The residents of East Palestine, Ohio, which is a small town along Ohio’s border with Pennsylvania have been copiously reassured that the water and air in their area are safe, despite the fact that swathes of the population have started to experience a plethora of worrying symptoms such as sore throats, headaches, and much worse in the wake of the trains derailment which resulted in a chemical spell and a large “controlled burn” of high carcinogenic and dangerous toxins.
Authorities from both the state and local governments at first chose to evacuate all the areas residents that live within a mile of the trains derailment crash site back on the 3rd of February before starting a controlled burn of the corrosive industrial chemicals in the vehicles tanks as a means to mitigate the chances of an explosion, which could have whipped shrapnel across the small town. The main chemical which worried people was vinyl chloride, a highly carcinogenic substance utilized in the creation of PVC, was leaked out of five train cars in the form of giant plumes of acrid black smoke which could be seen all across the areas of eastern Ohio and western Pennsylvania.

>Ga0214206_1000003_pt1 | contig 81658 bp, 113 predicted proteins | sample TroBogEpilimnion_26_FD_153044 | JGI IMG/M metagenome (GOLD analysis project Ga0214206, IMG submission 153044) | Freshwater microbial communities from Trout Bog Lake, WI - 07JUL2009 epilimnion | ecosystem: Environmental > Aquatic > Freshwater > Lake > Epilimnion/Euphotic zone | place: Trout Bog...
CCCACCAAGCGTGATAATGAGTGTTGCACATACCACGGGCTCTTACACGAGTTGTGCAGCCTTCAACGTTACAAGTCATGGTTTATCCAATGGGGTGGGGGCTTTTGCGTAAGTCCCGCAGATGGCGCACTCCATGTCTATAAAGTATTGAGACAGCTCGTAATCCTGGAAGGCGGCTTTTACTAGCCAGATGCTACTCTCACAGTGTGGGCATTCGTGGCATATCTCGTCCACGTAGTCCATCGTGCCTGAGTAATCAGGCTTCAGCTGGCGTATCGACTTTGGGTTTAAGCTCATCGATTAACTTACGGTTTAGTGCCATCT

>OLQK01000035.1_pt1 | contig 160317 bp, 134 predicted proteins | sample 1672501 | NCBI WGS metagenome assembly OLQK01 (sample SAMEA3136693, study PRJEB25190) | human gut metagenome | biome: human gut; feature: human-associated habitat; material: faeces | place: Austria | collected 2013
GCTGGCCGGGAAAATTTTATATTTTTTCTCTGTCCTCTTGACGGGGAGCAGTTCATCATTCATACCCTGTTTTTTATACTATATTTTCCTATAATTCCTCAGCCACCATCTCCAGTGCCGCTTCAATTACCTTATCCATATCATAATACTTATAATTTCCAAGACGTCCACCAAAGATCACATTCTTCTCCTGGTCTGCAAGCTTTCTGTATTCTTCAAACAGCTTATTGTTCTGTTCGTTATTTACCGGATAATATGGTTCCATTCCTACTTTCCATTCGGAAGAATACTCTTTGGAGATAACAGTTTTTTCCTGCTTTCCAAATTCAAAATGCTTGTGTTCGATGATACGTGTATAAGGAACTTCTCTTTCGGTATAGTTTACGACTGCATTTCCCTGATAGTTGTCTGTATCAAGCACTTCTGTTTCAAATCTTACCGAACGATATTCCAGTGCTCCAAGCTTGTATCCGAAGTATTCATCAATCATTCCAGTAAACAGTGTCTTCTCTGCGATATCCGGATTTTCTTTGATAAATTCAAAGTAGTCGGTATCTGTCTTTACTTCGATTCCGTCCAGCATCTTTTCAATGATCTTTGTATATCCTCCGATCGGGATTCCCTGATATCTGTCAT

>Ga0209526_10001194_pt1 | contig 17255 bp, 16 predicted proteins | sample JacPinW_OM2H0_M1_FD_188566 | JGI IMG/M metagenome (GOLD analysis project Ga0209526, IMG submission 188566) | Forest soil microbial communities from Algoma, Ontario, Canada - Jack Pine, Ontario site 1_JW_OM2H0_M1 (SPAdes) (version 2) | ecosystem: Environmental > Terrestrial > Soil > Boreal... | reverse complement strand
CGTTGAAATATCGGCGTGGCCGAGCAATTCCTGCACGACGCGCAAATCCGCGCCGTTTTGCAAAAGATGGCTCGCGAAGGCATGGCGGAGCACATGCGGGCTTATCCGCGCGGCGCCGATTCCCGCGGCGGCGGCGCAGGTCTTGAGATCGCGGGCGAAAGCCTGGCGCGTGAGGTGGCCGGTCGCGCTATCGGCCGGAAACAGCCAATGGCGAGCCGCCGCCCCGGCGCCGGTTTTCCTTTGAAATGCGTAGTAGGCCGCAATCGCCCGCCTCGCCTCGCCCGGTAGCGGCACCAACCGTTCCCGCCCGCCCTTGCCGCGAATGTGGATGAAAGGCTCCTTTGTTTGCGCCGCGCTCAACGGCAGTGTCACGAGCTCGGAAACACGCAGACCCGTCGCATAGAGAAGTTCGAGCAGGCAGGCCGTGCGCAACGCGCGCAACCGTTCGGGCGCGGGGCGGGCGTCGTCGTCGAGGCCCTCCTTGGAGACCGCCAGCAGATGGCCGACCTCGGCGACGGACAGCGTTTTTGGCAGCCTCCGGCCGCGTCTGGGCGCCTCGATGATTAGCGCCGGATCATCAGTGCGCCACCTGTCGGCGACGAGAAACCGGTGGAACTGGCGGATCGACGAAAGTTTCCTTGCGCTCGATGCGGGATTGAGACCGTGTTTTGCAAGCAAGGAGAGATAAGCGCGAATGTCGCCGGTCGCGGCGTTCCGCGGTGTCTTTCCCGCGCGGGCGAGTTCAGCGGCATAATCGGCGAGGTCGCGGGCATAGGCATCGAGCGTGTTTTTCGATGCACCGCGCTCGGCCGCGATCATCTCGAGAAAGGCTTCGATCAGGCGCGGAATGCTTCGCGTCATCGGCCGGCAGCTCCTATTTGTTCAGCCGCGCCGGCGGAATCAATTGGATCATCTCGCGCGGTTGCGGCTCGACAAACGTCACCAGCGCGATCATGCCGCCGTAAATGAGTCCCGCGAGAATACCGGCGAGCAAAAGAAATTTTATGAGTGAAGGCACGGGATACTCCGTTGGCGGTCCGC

“The worst part about the wreck site was the horrible smell,” stated a producer from the outlet Daily Wire, Carte Andrews. “The chemically, stinging odor was so strong my eyes started watering. It lingered all throughout town.”
The people living in the town spoke that were spoken to by media outlets all reported eerily similar symptoms. Despite much resistance from a number of both federal and state agencies that the air and the water supplies had been affected by the derailment of the train, residents and first responders alike have spoken out about a lingering chemical smell in the air, a thick oily sheen across all of the area rivers and creeks, recent sudden spikes in the death rates of local livestock and wildlife, and concerning health issues such as persistent headaches and sore throats.
One business owner from the East Palestine area, DJ Yokley, spoke out in an interview in which he noted that most of his neighbors depend on the livestock they raise for their incomes. “This is a farm town, and there’s a lot of people whose livelihood depends on those animals that they sell for whatever reason. And if they’re tainted in any way, they’re done,” he expressed. “We were living the American dream that we worked so hard for, and now we’re living the American nightmare.”
Despite everything, residents have struggled to get straight answers from both federal and state officials.